The Salt That Wasn't There: Mudflat Facies Equivalents to Halite of the Permian Rustler Formation, Southeastern New Mexico, 2000, Powers Dennis W. , Holt Robert M. ,
Four halite beds of the Permian Rustler Formation in southeastern New Mexico thin dramatically over short lateral distances to correlative clastic (mudstone) beds. The mudstones have long been considered residues after post-burial dissolution (subrosion) of halite, assumed to have been deposited continuously across the area. Hydraulic properties of the Culebra Dolomite Member have often been related to Rustler subrosion. In cores and three shafts at the Waste Isolation Pilot Plant (WIPP), however, these mudstones display flat bedding, graded bedding, cross-bedding, erosional contacts, and channels filled with intraformational conglomerates. Cutans indicate early stages of soil development during subaerial exposure. Smeared intraclasts developed locally as halite was removed syndepositionally during subaerial exposure. We interpret these beds as facies formed in salt-pan or hypersaline-lagoon, transitional, and mudflat environments. Halite is distributed approximately as it was deposited. Breccia in limited areas along one halite margin indicates post-burial dissolution, and these breccias are key to identifying areas of subrosion. A depositional model accounts for observed sedimentary features of Rustler mudstones. Marked facies and thickness changes are consistent with influence by subsidence boundaries, as found in some modern continental evaporites. A subrosion model accounts for limited brecciated zones along (depositional) halite margins, but bedding observed in the mudstones would not survive 90% reduction in rock volume. Depositional margins for these halite beds will be useful in reconstructing detailed subsidence history of the Late Permian in the northern Delaware Basin. It also no longer is tenable to attribute large variations in Culebra transmissivity to Rustler subrosion

Salt Karst, 2013, Frumkin, A.

Halite is the most soluble common mineral. Salt karst is concerned with extremely soluble and erodible rock-salt geomorphology, which demonstrates a dynamic end member to karst processes. Salt outcrops are rare, due to the high solubility, and common total dissolution underground, but subsurface salt is common, and commonly associated with environmental problems. These are associated with salt hazards, generally due to anthropogenic modification of hydrological systems, causing aggressive water to attack salt rock. Most salt outcrops appear under desert conditions, where the salt mass escapes total dissolution. In such outcrops, runoff produces well-developed karst terrains, with features including karren, sinkholes, and vadose caves. Existing salt relief is probably not older than Pliocene, but the known well-developed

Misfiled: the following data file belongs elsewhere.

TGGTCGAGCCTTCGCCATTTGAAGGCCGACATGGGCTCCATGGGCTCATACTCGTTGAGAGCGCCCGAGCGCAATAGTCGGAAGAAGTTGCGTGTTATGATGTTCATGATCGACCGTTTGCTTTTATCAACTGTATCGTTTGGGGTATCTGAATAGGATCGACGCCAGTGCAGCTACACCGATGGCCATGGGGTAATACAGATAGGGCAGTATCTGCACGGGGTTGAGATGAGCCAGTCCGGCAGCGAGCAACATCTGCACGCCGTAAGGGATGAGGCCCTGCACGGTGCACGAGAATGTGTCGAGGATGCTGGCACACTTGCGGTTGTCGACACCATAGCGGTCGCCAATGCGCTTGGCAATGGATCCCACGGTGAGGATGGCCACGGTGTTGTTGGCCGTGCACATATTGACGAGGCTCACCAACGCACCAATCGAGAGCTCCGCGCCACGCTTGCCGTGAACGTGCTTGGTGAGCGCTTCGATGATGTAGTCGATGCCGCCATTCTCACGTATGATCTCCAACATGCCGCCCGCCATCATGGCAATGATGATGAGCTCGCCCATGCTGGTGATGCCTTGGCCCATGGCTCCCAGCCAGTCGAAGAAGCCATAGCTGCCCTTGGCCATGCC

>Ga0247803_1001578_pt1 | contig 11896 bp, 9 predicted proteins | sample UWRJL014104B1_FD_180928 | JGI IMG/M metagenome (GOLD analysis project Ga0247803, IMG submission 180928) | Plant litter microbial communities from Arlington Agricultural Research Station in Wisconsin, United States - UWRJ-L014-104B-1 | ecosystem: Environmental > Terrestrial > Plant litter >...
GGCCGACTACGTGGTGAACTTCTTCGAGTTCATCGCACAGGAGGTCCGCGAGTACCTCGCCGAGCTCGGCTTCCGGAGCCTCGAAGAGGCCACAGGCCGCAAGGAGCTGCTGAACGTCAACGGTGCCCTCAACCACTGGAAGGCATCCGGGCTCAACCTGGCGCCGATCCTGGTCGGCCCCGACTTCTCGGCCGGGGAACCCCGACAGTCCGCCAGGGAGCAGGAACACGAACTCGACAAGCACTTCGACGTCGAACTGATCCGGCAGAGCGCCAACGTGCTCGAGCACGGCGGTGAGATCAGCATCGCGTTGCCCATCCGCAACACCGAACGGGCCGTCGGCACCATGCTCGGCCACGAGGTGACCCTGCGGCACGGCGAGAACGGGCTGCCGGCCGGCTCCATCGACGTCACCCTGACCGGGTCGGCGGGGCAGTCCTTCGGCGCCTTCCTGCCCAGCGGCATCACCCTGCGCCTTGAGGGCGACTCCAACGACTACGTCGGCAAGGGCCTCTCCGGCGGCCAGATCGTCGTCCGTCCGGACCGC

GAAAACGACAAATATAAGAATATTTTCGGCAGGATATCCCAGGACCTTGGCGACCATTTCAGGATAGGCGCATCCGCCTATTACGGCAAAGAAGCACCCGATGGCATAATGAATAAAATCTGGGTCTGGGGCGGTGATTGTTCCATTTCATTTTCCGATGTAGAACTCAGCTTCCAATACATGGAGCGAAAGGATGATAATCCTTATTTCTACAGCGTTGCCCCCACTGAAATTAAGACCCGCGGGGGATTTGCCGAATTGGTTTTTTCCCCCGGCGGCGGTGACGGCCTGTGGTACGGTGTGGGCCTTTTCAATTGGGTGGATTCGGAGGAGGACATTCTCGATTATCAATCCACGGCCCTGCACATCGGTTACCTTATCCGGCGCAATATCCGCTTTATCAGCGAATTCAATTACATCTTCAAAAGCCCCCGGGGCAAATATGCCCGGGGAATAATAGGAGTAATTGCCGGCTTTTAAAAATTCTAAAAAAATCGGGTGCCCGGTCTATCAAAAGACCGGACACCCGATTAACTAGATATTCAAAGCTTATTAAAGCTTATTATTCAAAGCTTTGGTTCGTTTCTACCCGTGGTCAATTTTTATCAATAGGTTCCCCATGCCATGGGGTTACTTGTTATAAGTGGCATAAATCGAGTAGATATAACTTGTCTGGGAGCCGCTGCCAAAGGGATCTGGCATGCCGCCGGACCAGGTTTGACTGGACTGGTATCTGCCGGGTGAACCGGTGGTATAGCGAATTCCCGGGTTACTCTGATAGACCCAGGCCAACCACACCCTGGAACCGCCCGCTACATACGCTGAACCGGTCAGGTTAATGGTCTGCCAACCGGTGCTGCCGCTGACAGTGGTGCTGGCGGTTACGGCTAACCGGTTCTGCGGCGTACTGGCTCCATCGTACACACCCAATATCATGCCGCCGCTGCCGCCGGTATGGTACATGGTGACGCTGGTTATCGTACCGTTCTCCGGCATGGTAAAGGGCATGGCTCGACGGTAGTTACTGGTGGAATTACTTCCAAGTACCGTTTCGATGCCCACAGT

Die Erdflle von Layla und Al-Kharj Einblicke in die Karst-Hydrogeologie des oberen Jura von Saudi-Arabien, 2013, Schleusener Florian, Kempe Stephan, Dirks Heiko, Rausch Randolf, Gbel Patricia

Until the end of the 20th century, the sinkhole lakes of Layla and Al-Kharj formed oases in central Saudi Arabia. They were fed by ascending groundwater from the karstified Upper Jurassic anhydrites of the Arab and Hith formations. Morphologic features of a cave near Al-Kharj and hydraulic heads in wells of the Layla region show that the karstification of the anhydrites was hypogene. The karstification led to zones of collapse in the overlying Cretaceous sediments. Because of the exploitation of the underlying aquifer, the sinkhole-lakes dried up, exposing worldwide singular sublacustrine gypsum tufas on their walls. The gypsum tufas and widespread gypsum crusts in the vicinity of the sinkholes reflect the former ascent of the sulphate enriched groundwater.


Die Erdflle von Layla und Al-Kharj Einblicke in die Karst-Hydrogeologie des oberen Jura von Saudi-Arabien, 2013, Schleusener Florian, Kempe Stephan, Dirks Heiko, Rausch Randolf, Gbel Patricia

Until the end of the 20th century, the sinkholelakes of Layla and Al-Kharj formed oases in central Saudi Arabia. They were fed by ascending groundwater from the karstified Upper Jurassic anhydrites of the Arab and Hith formations. Morphologic features of a cave near Al-Kharj and hydraulic heads in wells of the Layla region show that the karstification of the anhydrites was hypogene. The karstification led to zones of collapse in the overlying Cretaceous sediments. Because of the exploitation of the underlying aquifer, the sinkhole-lakes dried up, exposing worldwide singular sublacustrine gypsum tufas on their walls. The gypsum tufas and widespread gypsum crusts in the vicinity of the sinkholes reflect the former ascent of the sulphateenriched groundwater.